However, most of the goodness in this set appears on disc one. Bowie started making his bid for pop stardom with Ziggy Stardust, but Hunky Dory preceded it closely, so it starts off with a lot of TV clips for many of the singles from these albums, and, oddly enough, “Space Oddity,” done in Ziggy drag but actually from two years before. Bowie was rail thin and almost serpentine in his motions, and his appearance on the telly must have (and did) have a huge influence on many young British pop fans. There also some proto-videos from this time period shot by Mick Rock, who is probably better known as a photographer. One of the things I’ve noticed about Bowie’s physical performance is that he’s often doing something expressive and interesting with his body, and this is in part due to his training by Lindsay Kemp in the late 60s.
My favorite period is the Berlin-into-Scary Monsters sequence of albums, and I think these videos are also the best of the bunch. For example, Bowie appears in four different guises in the video for “Boys Keep Swinging,” once as “himself” at the mic, cooly swaggering like Elvis, and as three drag versions of himself. At the over end of the flamboyance scale, “Be My Wife” gets a very minimal treatment, with Bowie in a stark white environment emoting in a some kind futuristic soul style, which goes very well with the simple but wildly innovative music.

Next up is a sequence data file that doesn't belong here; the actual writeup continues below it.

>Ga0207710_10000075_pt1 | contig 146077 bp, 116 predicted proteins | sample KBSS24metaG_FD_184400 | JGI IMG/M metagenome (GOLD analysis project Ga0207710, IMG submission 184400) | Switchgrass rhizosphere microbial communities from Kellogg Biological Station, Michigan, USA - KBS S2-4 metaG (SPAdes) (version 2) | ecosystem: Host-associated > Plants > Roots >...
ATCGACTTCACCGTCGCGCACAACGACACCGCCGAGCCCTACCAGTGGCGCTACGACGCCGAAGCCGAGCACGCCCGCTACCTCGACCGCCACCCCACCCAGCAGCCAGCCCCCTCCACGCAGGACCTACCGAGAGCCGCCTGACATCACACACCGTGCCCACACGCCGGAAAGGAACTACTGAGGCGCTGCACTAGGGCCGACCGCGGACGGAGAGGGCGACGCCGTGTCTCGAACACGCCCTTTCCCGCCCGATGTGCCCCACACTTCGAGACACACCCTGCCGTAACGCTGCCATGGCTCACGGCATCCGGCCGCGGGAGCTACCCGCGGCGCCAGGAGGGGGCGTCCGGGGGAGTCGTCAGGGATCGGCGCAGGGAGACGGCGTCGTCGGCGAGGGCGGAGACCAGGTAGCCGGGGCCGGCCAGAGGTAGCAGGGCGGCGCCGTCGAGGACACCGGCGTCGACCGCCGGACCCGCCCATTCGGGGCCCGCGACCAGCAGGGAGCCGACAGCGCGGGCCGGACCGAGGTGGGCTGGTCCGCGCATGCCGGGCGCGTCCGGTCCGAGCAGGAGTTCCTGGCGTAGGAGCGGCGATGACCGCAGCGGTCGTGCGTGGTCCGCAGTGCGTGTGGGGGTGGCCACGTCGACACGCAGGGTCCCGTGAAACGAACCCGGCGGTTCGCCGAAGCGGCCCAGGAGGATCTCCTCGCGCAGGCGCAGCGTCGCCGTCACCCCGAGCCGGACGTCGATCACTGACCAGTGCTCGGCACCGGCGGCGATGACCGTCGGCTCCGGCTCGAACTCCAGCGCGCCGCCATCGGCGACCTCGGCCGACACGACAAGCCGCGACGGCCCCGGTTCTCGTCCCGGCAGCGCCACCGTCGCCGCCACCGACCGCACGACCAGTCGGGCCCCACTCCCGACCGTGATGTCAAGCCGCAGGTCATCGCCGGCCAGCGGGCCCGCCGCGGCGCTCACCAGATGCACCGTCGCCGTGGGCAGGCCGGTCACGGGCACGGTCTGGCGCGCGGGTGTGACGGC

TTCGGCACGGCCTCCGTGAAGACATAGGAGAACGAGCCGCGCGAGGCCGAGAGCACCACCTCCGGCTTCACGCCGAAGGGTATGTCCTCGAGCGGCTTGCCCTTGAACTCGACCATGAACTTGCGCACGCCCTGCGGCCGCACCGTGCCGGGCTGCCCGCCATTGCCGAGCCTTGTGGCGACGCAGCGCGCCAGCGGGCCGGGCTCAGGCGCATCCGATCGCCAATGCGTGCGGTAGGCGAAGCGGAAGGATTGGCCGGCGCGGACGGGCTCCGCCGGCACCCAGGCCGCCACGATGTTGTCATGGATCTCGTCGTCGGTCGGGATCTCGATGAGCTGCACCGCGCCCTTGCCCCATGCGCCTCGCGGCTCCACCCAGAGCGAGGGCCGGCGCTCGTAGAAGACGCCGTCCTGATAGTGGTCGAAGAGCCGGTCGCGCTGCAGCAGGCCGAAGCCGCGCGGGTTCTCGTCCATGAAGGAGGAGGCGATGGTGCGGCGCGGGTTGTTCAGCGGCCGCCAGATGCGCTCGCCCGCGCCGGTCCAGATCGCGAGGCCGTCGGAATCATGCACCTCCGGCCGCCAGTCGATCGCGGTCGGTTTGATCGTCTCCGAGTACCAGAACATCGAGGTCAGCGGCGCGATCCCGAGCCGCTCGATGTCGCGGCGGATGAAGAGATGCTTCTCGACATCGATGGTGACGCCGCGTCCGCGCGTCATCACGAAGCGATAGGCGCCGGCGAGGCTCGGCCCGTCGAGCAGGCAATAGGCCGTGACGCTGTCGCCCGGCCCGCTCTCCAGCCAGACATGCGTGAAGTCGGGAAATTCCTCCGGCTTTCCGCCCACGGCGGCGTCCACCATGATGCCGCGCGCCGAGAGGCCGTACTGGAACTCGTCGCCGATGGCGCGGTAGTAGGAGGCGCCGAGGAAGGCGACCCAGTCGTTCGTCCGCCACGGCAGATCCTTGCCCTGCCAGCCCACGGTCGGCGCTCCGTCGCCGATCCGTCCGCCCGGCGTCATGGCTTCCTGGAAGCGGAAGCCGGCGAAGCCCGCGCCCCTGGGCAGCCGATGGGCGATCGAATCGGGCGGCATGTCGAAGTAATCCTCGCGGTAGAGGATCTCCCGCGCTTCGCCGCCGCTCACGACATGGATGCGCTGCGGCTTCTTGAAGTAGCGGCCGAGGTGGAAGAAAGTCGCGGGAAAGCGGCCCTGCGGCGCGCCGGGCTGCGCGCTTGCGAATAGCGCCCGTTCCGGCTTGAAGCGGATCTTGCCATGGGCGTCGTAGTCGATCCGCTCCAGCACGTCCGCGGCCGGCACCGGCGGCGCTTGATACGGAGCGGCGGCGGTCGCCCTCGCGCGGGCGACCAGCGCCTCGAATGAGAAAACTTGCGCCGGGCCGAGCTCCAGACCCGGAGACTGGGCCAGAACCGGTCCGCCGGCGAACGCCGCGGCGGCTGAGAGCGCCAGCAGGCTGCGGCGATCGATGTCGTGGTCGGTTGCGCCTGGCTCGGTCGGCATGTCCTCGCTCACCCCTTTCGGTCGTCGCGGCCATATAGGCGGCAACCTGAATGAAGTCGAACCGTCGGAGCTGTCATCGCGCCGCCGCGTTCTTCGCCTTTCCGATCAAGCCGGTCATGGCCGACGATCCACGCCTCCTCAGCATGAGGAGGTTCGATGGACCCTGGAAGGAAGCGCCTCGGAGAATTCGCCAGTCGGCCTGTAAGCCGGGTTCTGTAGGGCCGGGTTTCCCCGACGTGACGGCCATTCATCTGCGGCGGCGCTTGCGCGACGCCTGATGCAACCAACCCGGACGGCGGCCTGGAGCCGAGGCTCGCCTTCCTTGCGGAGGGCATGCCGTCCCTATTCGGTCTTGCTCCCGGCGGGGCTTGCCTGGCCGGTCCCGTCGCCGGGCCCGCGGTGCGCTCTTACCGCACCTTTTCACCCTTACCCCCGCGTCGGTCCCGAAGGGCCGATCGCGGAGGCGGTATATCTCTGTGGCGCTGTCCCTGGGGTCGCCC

After Bowie’s art excursions, he signed with EMI and came back into the pop arena with Let’s Dance, which disappointed some, but the videos, especially for “China Girl,” still hold up well today. Alas, it’s what happened after this album that marks Bowie’s descent into mediocrity. The video for “Blue Jean” is striking enough, and the song is pretty catchy, but by the beginning of disc 2, he’s imitating his imitators: an A-Ha ! haircut here, INXS-style whiteboy funk there, and there’s a series of videos associated with all the early/mid-80s film projects that didn’t go anywhere commercially. (Thus the Bongwater song “David Bowie Needs Ideas.”) However, he does manage to pull himself out of this mire in the 90s with work that, if not brilliant, is respectable. Even if the music was clearly following trends (electronica, industrial, drum and bass) and he was working with outside directors like Samuel Bayer and Mark Romanek, there is clearly the sense of a master at work in the later videos. My favorite just might be “Thursday’s Child,” which is a great autumnal song where Bowie doesn’t hide his age at all, although the more obvious “I’m Afraid of Americans” is cool, a riff on US gun culture featuring Trent Reznor as the Travis Bickle for the 90s.
So, despite the cringe-inducing material on disc 2, I’d definitely recommend checking this out to anybody interested in innovative music video from one of the acknowledged great performers of rock and roll.